Indeed, the "Moral Philosophy" part may be the best part of the book...the training and action scenes are found elsewhere in the SF universe, but Heinlein did better than that, even if, as I said in a previous comment, his whole expose is a bitter reaction to the world's state of affairs in the 1950s.

Yes, the idea that you have to earn the right to vote! What you have to work for, you won't misuse, or so RAH thought. But he has a more pragmatic rationale, too, no? If I'm not mistaken, at one point he explains how the average performance of the discharged veteran, even if he casts a completely misjudged vote, is better than that of a non-citizen, the difference being that the former served the society. Difficult to refute!

Still, RAH, probably understandably, only went so far with his political analysis. The mere right to vote, earned or given, is but a fraction of the mechanics of a society. The political process can be set up that voting is meaningless...or that it decides upon too much. Again, RAH was writing out of near-disgust (or maybe not even near)...if I met him today, if it wasn't disrespectful, I might tell him to cheer up a bit. ;-)

Enbrethiliel said...


All friendly, thoughtful comments are always welcome, C! =)

Aside from US involvement in the Korean War, which you brought up in your previous comment elsewhere, what other events or attitudes from the 1950s would you say Heinlein was reacting to?

The only other argument I've heard for the limiting of suffrage which has made sense to me is that only land owners should be allowed to vote, because only they are used to considering the long-term consequences of anything. Anyone who wants a say can try to acquire his own land, just as anyone in the Terran Federation may enlist in the military--without the catch that a war may drag on for one's entire life. (That bit is so ripe for satire that it was what misled me into thinking that Starship Troopers was anti-war!)

You make a good point about the power of votes being a function of the political system. What I did not mention in the main post is that I did not vote on election day because I am not registered to vote and never will be. I simply don't think that votes count for much in Philippine politics and I'm not a huge fan of exercises in futility.

CforC said...

Hmmm I think I was mentioning the rise of China rather than the Korean War...also the rise of communism (remember the USSR came out of WW2 stronger), though in the book there exists a Russo-Anglo-American alliance in WW3. There is a page or two on juvenile delinquency, handling street violence (Rico and other cadets get attacked), but I can't claim to know remotely enough about (RAH's view of) the 1950s to distinguish pure reactionary writing to what could have been RAH in a bad mood that day.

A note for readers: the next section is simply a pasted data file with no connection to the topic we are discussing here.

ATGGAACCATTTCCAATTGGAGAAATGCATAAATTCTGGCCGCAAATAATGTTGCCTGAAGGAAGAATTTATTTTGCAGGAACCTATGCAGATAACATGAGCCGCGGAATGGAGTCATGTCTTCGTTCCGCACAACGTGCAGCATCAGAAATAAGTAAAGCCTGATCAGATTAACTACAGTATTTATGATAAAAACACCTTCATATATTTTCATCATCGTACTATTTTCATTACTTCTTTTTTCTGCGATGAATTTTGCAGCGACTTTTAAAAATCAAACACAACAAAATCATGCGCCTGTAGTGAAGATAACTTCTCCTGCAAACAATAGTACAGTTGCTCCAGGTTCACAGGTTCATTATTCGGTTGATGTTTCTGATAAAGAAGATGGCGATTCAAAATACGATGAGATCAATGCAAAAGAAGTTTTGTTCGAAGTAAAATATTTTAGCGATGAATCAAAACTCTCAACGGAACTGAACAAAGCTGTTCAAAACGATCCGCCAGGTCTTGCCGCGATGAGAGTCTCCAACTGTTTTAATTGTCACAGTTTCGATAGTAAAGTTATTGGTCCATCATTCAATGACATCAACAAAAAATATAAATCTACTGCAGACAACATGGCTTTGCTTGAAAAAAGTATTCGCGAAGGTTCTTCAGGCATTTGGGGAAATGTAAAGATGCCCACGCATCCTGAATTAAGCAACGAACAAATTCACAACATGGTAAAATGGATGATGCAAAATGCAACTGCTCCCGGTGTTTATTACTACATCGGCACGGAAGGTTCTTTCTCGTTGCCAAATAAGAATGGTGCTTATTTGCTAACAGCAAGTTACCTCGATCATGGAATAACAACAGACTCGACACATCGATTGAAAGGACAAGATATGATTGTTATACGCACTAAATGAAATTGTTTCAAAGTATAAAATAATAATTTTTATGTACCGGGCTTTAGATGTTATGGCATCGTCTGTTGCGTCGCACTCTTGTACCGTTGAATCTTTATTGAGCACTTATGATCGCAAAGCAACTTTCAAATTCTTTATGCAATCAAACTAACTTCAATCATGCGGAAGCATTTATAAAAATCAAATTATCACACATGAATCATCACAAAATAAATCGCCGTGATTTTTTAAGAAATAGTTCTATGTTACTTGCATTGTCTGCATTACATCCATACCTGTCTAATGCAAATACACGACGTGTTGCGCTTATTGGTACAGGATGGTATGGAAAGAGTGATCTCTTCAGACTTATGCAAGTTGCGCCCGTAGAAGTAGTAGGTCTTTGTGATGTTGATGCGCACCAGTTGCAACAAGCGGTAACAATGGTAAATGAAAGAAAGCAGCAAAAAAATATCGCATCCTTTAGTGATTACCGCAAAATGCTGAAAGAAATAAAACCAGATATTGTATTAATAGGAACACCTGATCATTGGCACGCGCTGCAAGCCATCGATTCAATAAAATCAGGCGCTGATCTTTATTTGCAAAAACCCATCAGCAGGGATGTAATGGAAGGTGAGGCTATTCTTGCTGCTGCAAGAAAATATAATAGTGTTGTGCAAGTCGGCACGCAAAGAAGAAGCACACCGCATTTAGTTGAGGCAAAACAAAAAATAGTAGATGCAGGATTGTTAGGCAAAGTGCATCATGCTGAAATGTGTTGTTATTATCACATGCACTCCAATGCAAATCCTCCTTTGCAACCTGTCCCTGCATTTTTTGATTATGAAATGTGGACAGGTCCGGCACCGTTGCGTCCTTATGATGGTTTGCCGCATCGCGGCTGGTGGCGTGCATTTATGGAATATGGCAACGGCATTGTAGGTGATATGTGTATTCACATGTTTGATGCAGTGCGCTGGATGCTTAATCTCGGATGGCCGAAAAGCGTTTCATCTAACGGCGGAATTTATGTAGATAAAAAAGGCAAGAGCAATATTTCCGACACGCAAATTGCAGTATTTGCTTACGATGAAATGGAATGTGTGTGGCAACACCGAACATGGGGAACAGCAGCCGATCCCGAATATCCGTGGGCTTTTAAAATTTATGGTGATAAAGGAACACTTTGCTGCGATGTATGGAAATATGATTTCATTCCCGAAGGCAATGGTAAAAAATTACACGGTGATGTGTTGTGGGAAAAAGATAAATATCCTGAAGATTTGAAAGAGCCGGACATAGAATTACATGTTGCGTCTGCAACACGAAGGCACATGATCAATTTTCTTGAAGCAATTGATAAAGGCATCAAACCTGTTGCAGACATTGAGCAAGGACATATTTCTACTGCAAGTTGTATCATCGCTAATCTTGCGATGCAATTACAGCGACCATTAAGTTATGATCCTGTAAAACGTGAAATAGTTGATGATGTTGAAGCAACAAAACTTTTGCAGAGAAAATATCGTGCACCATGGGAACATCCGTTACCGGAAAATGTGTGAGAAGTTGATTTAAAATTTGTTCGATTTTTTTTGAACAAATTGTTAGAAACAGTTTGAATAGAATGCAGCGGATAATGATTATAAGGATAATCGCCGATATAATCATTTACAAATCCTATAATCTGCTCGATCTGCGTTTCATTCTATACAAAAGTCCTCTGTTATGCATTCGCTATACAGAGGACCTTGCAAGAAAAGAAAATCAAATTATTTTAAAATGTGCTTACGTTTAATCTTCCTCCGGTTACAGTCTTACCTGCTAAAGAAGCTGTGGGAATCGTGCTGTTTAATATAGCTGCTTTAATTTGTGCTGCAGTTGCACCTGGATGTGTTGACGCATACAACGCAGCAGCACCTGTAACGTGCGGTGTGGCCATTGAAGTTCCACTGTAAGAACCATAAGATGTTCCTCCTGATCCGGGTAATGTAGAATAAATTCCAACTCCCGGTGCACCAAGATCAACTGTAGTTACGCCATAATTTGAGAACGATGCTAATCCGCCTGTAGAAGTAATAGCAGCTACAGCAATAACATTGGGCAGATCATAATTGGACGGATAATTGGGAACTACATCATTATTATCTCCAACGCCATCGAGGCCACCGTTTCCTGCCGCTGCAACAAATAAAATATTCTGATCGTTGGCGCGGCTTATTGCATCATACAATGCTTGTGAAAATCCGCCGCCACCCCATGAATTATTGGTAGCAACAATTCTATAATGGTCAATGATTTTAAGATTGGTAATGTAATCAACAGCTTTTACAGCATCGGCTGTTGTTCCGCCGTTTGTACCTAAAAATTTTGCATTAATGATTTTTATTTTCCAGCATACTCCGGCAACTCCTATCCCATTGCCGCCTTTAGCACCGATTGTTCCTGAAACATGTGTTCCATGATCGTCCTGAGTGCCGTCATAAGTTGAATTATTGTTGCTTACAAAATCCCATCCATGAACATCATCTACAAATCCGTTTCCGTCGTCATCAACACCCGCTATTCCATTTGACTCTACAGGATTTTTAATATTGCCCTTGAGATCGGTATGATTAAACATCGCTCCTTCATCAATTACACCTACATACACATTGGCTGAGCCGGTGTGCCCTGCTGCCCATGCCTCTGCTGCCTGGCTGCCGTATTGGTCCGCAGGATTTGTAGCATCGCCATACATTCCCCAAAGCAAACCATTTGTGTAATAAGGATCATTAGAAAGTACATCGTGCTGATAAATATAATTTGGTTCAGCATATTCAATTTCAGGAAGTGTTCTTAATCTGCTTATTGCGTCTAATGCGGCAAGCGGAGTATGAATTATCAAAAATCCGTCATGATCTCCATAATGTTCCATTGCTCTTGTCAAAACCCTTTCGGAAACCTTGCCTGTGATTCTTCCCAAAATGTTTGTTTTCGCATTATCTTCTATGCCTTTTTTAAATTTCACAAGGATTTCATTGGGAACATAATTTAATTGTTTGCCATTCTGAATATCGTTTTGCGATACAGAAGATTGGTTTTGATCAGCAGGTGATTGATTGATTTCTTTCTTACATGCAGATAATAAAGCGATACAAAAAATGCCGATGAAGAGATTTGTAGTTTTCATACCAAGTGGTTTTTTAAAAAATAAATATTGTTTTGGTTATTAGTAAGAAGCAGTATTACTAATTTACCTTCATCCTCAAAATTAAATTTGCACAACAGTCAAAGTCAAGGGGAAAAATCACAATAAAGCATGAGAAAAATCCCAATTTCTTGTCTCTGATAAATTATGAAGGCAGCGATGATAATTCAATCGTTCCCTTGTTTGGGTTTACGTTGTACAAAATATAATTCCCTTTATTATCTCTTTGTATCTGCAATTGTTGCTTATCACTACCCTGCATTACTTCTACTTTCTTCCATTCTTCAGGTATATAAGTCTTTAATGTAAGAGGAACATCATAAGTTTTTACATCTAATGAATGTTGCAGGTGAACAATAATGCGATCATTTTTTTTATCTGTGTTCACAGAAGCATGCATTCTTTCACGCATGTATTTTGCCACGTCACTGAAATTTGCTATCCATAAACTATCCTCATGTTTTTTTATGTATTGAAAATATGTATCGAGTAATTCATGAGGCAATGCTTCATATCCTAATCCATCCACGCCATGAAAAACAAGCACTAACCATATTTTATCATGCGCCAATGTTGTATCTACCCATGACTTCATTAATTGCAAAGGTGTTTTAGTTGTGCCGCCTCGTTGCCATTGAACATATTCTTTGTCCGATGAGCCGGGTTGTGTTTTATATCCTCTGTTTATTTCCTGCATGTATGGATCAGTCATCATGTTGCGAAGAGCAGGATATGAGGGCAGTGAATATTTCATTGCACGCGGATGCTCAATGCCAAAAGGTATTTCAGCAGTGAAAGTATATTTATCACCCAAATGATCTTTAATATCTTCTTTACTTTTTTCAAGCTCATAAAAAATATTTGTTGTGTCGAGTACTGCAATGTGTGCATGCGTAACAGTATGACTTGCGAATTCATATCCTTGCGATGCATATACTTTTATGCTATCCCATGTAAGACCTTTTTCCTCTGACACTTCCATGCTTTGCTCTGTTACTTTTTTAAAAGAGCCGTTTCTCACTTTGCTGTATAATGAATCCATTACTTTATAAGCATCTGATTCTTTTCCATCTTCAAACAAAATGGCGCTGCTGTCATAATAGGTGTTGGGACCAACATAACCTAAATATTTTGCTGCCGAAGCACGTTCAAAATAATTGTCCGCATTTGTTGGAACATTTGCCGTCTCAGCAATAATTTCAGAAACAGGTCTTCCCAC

Ah yes, land owners who vote, early USA...even if it did work then, the amount of social groups who can be thought capable of thinking long-term (if that's really such a fool-proof criterion, which I doubt) has vastly expanded since then. How about...geologists? ;-)

Sorry to hear voting is futile down there...but isn't abstaining an expression of one's political will as well, even if unintended?

Enbrethiliel said...


I'm sorry for forgetting what you said last time. It's hard to keep all these discussions straight!

If I remember correctly, the idea of limiting suffrage to landowners wasn't meant to be "full-proof" (at least not in the sense that you seem to be getting at). I think that even the US Founding Fathers knew that any idiot could buy a plot of land. =P But this limitation reflected their original agrarian values and acted as a sort of protective fence around the same. I think they should have crowned a king when they had the chance, but that's a whole other alternate timeline!

Anyway, so what would you say to the "If you don't vote, you can't complain" crowd?

CforC said...

It's even harder to keep the discussion straight when the participants (well, one in particular) are irregular with their posts. Apologies again for not adhering to the read along paradigm here...

Hmmm, one can, and perhaps should, complain if one does not vote. Voting is not the sole contribution of a citizen. I pay taxes, ergo I complain! Which brings us back to the founding of the USA again - "taxation without representation", which is Fancy for the right to complain if taxed.

Interesting that the Leyte made your face glow...it being the largest naval battle with the US as one of the major participants, I wasn't surprised to see it on RAH's list. Perhaps equally unsurprisingly, none of the names in the book are Soviet or Chinese. Maybe have a vote on the favorite ST ship name, or propose more new ones? ;-)